OnLive was the first company to introduce low-latency cloud gaming as an over-the-top service in 2010. After the 2009 announcement and prior to that launch, many had deemed it impossible. People were correct to be skeptical since there were many hurdles that had to be overcome. There was a lot of excitement and hype at the time that it was proven to be real in 2010. Paradoxically, the hype and excitement have waned at the same time as all of the business fundamentals have dramatically improved. This slide shown by NVIDIA at a cloud gaming conference shows this in the context of the Gartner Group’s “Hype Cycle.”


Every major technology goes through this process of inflated expectations, disillusionment and dismissal, and subsequent establishment of importance. Unfortunately, as of this writing, the game industry is still in the “Trough of Disillusionment” regarding cloud gaming. That attitude is out-of-date for many reasons.

Cloud gaming is a matter of when, not if. Media delivery always passes through three stages:

  • physical (e.g. CDs & DVDs),
  • downloads (e.g. iTunes & Steam) then ultimately,
  • streaming (e.g. Pandora, Netflix & OnLive).

First it happened for music, then video, and now OnLive enables it for games and all applications. Reliably streaming latency-sensitive graphically-intense applications (GIA’s) over the open internet is a huge challenge that OnLive has overcome.

Every major trend is moving dramatically in the right direction for cloud gaming:

  • Bandwidth is getting faster (50%/year), cheaper and more highly penetrated.
    • In homes, offices, via wires, Wi-Fi and mobile.
    • LTE is fast and prevalent enough to deliver the service well.
    • With faster speeds comes lower latency and higher quality
  • Thin clients that can’t run big games are multiplying in people’s lives:
    • Tablets, TV-connected devices (e.g. Amazon’s Fire TV & HDMI sticks)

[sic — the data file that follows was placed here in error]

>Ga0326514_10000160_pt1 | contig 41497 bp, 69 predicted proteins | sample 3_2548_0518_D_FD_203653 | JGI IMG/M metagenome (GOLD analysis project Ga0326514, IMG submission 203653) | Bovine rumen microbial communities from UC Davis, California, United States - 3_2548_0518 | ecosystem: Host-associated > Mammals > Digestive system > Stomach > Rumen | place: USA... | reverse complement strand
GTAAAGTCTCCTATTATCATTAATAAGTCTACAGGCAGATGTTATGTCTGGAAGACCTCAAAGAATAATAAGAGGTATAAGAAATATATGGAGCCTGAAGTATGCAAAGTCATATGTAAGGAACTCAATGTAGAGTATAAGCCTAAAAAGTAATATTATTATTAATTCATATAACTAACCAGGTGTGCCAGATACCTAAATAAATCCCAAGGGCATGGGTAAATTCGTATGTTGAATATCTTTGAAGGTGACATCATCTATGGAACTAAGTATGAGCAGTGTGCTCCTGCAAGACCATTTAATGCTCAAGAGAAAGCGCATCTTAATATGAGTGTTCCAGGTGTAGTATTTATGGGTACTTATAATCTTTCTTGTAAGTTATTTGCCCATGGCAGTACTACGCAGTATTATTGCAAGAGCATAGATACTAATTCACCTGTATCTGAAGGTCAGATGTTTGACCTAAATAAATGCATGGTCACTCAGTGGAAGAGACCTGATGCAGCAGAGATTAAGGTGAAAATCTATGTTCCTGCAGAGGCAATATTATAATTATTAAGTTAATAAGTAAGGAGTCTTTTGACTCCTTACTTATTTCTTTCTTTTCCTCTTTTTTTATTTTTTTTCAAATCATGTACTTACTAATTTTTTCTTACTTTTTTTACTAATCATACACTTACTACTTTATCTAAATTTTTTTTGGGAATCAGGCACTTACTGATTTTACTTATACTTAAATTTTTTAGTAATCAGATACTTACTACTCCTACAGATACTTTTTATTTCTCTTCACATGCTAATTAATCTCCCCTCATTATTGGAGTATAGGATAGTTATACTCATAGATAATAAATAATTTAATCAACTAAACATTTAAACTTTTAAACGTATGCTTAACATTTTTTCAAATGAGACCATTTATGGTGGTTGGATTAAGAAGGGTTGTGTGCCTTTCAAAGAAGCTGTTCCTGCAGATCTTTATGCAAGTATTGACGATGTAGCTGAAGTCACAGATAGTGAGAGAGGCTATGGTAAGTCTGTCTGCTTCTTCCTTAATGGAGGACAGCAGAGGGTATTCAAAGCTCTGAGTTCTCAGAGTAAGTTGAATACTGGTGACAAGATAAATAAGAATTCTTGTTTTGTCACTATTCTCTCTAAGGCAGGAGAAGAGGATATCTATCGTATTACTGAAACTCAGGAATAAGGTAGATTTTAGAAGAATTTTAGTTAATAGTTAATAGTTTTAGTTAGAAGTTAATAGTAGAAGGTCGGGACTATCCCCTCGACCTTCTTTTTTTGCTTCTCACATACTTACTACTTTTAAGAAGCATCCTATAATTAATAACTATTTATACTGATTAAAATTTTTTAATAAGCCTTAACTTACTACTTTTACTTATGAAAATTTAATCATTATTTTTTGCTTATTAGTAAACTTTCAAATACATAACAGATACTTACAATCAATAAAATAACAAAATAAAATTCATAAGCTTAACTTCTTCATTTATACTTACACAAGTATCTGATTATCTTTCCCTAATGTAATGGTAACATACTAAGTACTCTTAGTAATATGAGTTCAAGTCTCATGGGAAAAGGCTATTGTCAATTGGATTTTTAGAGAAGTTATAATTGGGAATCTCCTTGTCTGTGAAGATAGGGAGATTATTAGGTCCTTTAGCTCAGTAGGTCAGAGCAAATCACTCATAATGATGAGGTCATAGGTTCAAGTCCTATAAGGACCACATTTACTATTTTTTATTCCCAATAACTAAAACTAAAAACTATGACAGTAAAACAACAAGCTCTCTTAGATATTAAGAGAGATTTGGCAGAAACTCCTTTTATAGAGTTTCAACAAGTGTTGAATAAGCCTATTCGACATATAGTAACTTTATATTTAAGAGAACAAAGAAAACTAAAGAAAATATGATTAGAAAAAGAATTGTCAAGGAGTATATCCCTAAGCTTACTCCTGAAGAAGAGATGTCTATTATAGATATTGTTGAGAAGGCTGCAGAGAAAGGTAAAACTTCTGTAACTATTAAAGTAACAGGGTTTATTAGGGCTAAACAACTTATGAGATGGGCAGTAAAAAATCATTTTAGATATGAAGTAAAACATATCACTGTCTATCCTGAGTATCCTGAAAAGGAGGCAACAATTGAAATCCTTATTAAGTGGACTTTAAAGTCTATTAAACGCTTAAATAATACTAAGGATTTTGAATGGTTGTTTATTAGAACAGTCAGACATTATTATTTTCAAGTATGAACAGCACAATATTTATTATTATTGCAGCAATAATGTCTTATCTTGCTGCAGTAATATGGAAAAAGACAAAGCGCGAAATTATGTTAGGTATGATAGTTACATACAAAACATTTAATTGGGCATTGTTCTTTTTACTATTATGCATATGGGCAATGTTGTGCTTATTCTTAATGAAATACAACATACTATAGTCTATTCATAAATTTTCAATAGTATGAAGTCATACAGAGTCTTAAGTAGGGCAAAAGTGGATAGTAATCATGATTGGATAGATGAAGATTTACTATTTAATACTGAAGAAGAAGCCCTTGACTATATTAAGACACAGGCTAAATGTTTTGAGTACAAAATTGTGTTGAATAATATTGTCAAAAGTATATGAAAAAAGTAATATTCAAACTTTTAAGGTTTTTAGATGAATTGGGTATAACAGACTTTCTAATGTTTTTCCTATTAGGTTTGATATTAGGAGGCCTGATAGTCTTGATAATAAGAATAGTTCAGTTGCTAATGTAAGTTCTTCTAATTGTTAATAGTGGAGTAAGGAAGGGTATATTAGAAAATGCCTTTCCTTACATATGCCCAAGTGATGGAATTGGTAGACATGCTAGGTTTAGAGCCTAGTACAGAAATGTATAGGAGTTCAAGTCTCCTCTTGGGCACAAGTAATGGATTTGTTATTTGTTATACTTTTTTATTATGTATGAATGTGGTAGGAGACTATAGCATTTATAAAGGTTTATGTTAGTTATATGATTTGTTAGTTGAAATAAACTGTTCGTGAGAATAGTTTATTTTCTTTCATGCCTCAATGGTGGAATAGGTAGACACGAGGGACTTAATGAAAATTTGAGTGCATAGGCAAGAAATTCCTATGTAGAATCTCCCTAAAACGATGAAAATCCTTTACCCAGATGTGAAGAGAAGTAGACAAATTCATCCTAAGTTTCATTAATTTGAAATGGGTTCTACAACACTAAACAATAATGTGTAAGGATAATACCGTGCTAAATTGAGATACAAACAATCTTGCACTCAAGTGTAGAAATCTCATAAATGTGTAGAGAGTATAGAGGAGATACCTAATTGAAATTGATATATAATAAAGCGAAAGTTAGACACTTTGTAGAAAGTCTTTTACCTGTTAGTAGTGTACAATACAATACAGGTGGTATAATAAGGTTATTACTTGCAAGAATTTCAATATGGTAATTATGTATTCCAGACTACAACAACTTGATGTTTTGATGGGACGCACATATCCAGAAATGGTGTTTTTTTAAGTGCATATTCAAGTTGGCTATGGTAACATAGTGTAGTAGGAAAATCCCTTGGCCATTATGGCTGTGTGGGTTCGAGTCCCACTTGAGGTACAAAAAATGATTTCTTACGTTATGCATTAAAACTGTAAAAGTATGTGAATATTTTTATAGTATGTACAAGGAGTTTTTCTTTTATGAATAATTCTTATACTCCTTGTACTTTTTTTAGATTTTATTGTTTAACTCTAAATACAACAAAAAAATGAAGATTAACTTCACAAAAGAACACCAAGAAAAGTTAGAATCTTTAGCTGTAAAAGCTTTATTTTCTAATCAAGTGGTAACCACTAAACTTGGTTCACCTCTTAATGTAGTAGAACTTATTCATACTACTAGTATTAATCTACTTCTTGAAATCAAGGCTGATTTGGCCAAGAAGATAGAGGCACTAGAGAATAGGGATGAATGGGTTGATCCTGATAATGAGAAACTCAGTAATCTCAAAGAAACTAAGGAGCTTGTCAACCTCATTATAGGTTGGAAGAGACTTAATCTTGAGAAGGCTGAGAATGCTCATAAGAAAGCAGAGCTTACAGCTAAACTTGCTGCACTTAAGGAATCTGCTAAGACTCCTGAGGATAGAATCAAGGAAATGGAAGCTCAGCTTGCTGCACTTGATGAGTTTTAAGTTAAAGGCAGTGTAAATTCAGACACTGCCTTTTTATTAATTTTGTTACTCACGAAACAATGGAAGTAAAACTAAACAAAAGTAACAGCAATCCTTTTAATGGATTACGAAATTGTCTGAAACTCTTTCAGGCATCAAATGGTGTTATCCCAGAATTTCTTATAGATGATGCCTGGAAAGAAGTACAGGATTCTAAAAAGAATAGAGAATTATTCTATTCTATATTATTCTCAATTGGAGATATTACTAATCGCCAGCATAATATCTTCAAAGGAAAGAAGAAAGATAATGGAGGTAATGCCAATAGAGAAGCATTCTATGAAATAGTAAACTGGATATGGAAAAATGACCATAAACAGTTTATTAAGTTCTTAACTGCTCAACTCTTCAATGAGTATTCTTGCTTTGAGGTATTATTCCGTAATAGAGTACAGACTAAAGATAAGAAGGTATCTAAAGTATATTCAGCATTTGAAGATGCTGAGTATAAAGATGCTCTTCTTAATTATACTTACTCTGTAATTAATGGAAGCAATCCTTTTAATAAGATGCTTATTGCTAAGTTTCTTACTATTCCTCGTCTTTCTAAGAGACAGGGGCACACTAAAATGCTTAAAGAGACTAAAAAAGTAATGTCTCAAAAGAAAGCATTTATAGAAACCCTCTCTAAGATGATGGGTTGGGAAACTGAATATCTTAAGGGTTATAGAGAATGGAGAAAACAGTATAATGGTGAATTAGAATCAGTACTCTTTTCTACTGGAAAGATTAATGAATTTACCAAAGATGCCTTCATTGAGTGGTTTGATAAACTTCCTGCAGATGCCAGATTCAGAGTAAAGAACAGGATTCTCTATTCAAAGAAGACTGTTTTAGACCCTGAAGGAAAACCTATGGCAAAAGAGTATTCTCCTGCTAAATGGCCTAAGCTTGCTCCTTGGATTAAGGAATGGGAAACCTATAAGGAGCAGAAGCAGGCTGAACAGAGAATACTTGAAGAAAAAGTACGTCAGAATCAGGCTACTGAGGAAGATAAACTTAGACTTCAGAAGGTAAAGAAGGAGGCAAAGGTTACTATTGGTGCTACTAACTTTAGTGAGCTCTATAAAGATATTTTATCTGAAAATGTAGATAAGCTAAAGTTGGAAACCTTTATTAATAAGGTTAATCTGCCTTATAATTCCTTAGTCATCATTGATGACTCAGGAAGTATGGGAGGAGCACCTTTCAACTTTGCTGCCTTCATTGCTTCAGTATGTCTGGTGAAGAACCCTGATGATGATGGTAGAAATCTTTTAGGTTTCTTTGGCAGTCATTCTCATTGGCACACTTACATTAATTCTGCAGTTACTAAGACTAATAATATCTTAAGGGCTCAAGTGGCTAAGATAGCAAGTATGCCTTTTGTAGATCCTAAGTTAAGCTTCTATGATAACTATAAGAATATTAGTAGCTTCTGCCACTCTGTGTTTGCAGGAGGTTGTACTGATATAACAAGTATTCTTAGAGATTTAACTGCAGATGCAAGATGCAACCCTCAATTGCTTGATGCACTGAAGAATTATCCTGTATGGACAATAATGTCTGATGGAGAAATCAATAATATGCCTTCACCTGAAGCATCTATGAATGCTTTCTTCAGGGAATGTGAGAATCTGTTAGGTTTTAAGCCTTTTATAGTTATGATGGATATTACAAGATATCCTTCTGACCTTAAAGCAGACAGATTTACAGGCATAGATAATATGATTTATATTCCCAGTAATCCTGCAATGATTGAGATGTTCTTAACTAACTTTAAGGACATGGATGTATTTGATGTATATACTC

• TV’s themselves (OnLive is integrated with several)
    • Chromebooks & thin Windows laptops such as the HP Stream
    • 3/15 introduction of the Intel Compute Stick for ≈$150
    • Game controllers emerging for Android and iOS devices (e.g. Wikipad).
    • Games are getting bigger each year, so harder to fit many on RAM-based laptops or other platforms that are gaining share.
  • PC Sales are declining, so PC games need other means of delivery
  • Server technologies are advancing, reducing costs and improving quality
    • GPU virtualization is just becoming available

OnLive has also radically improved its technology and business:

  • All lines of business have positive gross margins for paying customers.
  • Over 70% of free trials convert to paying customers.
  • The time (and therefore cost) to on-board and test applications has gone from weeks to hours.
  • Added MMO’s that monetize in ways that don’t require revenue splits.

OnLive’s cloud gaming has inherent advantages over traditional modes of play:

  • No waiting for downloads. Instant play.
  • Works across wide range of platforms with consistent user experience
  • Platforms never need upgrading
  • No risk of piracy
  • Unlike home platforms, there is no limit to the amount of computing power that can be brought to bear in the cloud to create new experiences.

OnLive’s platform can run Windows applications remotely from a wide range of clients. This is a similar capability as Amazon’s AppStream, but we deliver it at lower cost, lower latency and with better performance at lower bandwidth while tolerating more packet loss. The ability to deliver any application to any platform is a big deal.

OnLive has 144 patents issued or allowed, with another 135 pending (as of 3/15). Many of these are fundamental and are a result of OnLive having pioneered this area.

Reliably delivering OnLive’s service over the open internet without interruption for over 4 years is the result of tremendous talent and dedication on the part of many brilliant minds. The innovation continues.